The story revolves around Merida: a young Scottish princess who’s first-born of King Fergus of Clan DunBroch and Queen Elinor. Merida is an energetic princess from the start as she gets a bow and arrow for her birthday and her passion for archery grows. Her pursuits include encounters with a will-o’-the-wisp to the demon bear Mor’Du. The bear is successfully fought off at the expense of the king’s leg. Years would pass. Elinor would have triplet boys who are totally mischievous. Merida would grow up to be a free-spirited teenager who has a passion for archery and sword fighting. This charms her father but doesn’t go well with the mother as she wants Merida to grow up to be a traditional princess. Merida doesn’t look forward to the traditional life of the princess. She wants more to be the hero and the fighter instead.
Then the day comes. Merida learns that she is to be betrothed to a first-born son from one of her father’s allied clans. Even though Merida is disappointed, Elinor tells Merida the story of a boy who did his own thing and it led the kingdom to ruin. Even though Merida is still unhappy, she decides for archery at the Highland Games to be the decider for her future husband. Disappointed with the contest Merida openly declares open to compete for her own hand and devastates the efforts of the other boys. This disappoints Elinor greatly and the two have a falling out as Merida goes into the woods.
In the woods she’s led by will-o’-the-wisps to a witch disguised as a wood carver. The witch agrees to give Merida a spell to change her mother but in the form of a cake. To both of their surprise, Elinor turns into a bear after eating the cake. Merida heads back to the witch’s cottage only to find the witch gone. The potion in the cottage contains an automated message from the witch that the spell will be permanent unless undone by the second sunrise. She also leaves a riddle to undo the spell: “mend the bond torn by pride.” As Merida attempts to patch things up with the mother, she sees how her mother has become more bear-like. She also flees an attack form Mor’Du and learns that Mor’Du received the same spell from the witch many years ago. She learns she has to mend a family bond to prevent her mother from being like Mor’Du. To make things crazier, her brothers discovered the cake, ate it, and turned into cubs.
Meanwhile tensions grow at the castle as the clans fight over Merida’s behavior. Merida quells the fighting by declaring that children should get married in their own time. The suitors and the lords all agree. Meanwhile the time for Merida to restore Elinor into a human is running out. Merida and Elinor try to head out of the castle only to be stopped by Fergus who mistakes her for Mor’Du. Fergus pursues Elinor while Merida has to free herself to stop them both. It isn’t until all are confronted by Mor’Du that something has to happen. Elinor lures Mor’Du to a falling menhir which kills him. It isn’t until one final professing from Merida that the spell can be cast free and peace can be restored amongst the clans.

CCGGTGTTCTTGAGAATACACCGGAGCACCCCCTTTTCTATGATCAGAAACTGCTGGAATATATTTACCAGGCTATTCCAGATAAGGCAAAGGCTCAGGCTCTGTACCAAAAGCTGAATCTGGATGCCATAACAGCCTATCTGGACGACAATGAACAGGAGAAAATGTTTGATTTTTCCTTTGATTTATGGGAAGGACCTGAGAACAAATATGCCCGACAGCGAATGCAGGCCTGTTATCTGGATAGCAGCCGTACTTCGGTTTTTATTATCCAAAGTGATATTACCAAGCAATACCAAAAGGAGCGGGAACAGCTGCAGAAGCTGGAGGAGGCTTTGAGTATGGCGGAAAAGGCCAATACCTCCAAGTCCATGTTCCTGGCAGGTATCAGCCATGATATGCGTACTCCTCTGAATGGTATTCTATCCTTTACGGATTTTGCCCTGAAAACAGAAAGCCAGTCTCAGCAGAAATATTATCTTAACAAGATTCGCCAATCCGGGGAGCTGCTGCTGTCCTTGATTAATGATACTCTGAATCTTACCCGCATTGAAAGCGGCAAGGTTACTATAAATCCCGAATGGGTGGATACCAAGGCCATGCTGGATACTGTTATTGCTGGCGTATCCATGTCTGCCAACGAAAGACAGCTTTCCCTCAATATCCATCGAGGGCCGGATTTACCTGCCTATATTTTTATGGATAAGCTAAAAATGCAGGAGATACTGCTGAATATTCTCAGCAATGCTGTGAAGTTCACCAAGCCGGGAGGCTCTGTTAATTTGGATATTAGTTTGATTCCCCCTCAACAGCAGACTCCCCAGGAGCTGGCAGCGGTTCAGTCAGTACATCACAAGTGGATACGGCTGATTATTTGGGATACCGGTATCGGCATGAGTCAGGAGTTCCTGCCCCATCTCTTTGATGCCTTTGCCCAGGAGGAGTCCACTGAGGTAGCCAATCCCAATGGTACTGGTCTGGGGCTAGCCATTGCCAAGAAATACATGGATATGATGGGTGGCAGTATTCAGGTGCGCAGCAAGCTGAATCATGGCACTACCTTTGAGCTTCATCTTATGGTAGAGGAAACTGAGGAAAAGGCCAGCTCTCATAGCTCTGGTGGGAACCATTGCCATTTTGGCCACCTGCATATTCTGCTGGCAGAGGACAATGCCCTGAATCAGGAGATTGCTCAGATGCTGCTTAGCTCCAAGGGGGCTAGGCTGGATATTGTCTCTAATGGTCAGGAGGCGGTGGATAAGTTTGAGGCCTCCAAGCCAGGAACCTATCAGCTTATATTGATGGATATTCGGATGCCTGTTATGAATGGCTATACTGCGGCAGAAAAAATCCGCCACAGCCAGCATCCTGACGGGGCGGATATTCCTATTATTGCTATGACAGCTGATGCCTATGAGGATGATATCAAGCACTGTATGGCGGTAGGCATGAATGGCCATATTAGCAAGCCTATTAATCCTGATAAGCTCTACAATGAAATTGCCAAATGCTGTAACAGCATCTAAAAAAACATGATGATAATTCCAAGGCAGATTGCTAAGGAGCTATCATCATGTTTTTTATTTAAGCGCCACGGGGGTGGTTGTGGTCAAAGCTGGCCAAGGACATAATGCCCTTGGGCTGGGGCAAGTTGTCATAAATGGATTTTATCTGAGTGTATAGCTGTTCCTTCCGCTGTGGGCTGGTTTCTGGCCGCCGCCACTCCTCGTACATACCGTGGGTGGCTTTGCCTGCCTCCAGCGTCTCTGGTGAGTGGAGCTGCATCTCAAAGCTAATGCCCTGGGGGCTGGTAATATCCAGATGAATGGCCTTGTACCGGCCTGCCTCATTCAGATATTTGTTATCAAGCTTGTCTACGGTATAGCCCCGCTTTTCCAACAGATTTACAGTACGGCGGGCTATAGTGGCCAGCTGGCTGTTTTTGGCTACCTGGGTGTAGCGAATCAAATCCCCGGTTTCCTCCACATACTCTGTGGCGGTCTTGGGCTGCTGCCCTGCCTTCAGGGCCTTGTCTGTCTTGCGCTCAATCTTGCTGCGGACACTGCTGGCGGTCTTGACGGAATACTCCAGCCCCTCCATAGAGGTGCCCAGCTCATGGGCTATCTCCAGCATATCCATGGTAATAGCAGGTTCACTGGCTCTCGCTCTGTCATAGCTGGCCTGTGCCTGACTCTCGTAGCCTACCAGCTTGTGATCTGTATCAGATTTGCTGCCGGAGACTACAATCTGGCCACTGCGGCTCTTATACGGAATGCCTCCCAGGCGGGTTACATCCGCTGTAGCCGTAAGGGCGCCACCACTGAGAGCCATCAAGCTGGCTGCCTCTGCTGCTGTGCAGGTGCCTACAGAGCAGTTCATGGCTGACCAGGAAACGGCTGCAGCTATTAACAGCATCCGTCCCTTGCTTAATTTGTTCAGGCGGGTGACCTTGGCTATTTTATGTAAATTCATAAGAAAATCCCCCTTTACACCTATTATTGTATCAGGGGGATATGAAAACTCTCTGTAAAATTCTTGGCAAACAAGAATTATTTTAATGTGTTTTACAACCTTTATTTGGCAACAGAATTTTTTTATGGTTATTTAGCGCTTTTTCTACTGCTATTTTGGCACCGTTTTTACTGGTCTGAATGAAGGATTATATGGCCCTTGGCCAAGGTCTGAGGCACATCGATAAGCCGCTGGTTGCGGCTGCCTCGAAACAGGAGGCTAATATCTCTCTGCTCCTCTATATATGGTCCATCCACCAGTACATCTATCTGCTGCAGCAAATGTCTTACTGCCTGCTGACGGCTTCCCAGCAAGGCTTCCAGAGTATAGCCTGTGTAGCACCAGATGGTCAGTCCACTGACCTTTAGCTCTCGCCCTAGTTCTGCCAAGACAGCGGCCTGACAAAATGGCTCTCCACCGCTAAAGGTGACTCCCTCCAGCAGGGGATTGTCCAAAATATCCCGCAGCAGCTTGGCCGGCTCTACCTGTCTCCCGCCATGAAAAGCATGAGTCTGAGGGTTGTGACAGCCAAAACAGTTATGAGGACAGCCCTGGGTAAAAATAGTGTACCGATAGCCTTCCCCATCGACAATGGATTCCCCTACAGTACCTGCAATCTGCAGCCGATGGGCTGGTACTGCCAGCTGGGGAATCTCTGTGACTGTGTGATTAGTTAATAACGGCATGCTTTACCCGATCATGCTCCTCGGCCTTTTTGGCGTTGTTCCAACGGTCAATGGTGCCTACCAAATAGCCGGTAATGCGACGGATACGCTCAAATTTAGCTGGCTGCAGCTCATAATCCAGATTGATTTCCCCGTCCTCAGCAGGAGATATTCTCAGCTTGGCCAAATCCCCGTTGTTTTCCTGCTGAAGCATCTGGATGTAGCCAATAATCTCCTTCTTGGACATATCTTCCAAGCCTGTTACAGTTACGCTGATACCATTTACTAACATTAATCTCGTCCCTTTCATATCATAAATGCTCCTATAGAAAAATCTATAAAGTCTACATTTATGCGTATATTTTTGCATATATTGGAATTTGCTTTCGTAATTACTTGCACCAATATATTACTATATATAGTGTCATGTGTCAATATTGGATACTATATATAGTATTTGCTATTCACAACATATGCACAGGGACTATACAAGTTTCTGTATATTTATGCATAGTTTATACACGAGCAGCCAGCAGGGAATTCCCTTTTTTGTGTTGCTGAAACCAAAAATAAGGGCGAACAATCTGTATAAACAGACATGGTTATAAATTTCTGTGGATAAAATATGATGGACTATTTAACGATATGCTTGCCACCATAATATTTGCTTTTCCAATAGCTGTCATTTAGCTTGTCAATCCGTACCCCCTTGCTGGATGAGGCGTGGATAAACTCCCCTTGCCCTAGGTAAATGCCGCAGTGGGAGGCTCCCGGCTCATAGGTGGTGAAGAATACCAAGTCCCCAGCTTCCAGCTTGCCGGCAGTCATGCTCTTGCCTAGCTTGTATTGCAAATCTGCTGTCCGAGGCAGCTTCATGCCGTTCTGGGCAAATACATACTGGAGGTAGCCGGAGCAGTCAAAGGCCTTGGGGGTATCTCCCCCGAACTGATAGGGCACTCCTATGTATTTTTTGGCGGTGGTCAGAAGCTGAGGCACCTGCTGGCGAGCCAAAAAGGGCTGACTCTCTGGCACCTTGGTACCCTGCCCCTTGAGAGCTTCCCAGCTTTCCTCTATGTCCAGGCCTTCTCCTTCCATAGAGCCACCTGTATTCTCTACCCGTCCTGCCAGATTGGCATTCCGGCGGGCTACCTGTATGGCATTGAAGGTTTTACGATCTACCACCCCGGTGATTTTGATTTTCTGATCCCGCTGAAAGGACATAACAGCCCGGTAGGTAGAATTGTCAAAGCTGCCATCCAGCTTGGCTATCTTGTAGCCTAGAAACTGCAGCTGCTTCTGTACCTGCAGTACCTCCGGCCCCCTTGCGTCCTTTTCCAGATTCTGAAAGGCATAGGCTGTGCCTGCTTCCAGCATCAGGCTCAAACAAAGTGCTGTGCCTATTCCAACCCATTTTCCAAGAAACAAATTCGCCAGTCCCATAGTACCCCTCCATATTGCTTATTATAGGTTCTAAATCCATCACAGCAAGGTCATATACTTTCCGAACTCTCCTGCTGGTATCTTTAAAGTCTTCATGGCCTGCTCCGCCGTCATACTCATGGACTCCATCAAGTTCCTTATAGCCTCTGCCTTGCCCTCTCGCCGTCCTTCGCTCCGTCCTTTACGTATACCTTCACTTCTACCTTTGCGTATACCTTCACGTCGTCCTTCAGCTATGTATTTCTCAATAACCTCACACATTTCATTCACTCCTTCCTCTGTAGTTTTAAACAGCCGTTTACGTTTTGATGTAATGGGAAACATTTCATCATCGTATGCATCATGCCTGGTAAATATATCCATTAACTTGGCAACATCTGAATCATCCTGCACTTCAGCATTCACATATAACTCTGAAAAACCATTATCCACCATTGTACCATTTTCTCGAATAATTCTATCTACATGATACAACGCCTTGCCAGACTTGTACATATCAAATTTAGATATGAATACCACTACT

Overall Brave does not rank as one of the best Disney/Pixar movies ever nor does it have one of its best-ever storylines. In fact it was Pixar’s goal to make a more mature movie as compared to their mostly kid-friendly movies like Cars, Up, Ratatouille and Toy Story. That could be why many may feel the typical Disney/Pixar magic is lacking here. What it does do is live up to the promise of a story entertaining for any movie audient of any age even with its darkness at times. It also delivers in bringing charming characters to the table and a heroine that succeeds in making the audience want her to win in the end. That is reason enough to consider Brave an excellent movie in its own rite. The unique thing about Merida is that she’s Pixar’s first ever female protagonist in a feature-length film.
The story itself was even written by a woman: Brenda Chapman. She wrote the story to have it in the same tradition as Hans Christian Andersen and the Brothers Grimm. She was also to be Pixar’s first female director but was replaced by Mark Andrews following creative disagreements. The presentation of Merida as a strong young woman who defies traditional convention but has a heart of her own also gives a positive female role model for young girls. Good to have since reality show bimbos seem to be the popularity contest winners right now.
The voice acting had excellent choices in terms of picking some of the biggest names to come from Scotland: Kelly MacDonald, Billy Connolly, Craig Ferguson and Kevin McKidd. The addition of English actors Emma Thompson, Robbie Coltrane and Julie Walters also added to the charm of the story. John Ratzenberger, a favorite of Disney/Pixar, again makes a return appearance. The animation was top notch as one would expect from the Pixar team. Once again detail and accuracy pay off. The music, composed by Patrick Doyle, was meant to have the Celtic feel of being in Scotland and included many authentic Scottish instruments and Scottish rhythms in the score’s mix.
Brave is not amongst the best Disney/Pixar movies ever made. Nevertheless it does take the Pixar team in new directions in terms of storytelling and it succeeds in being entertaining to the audience. That should keep the Disney/Pixar continuing on their positive streak.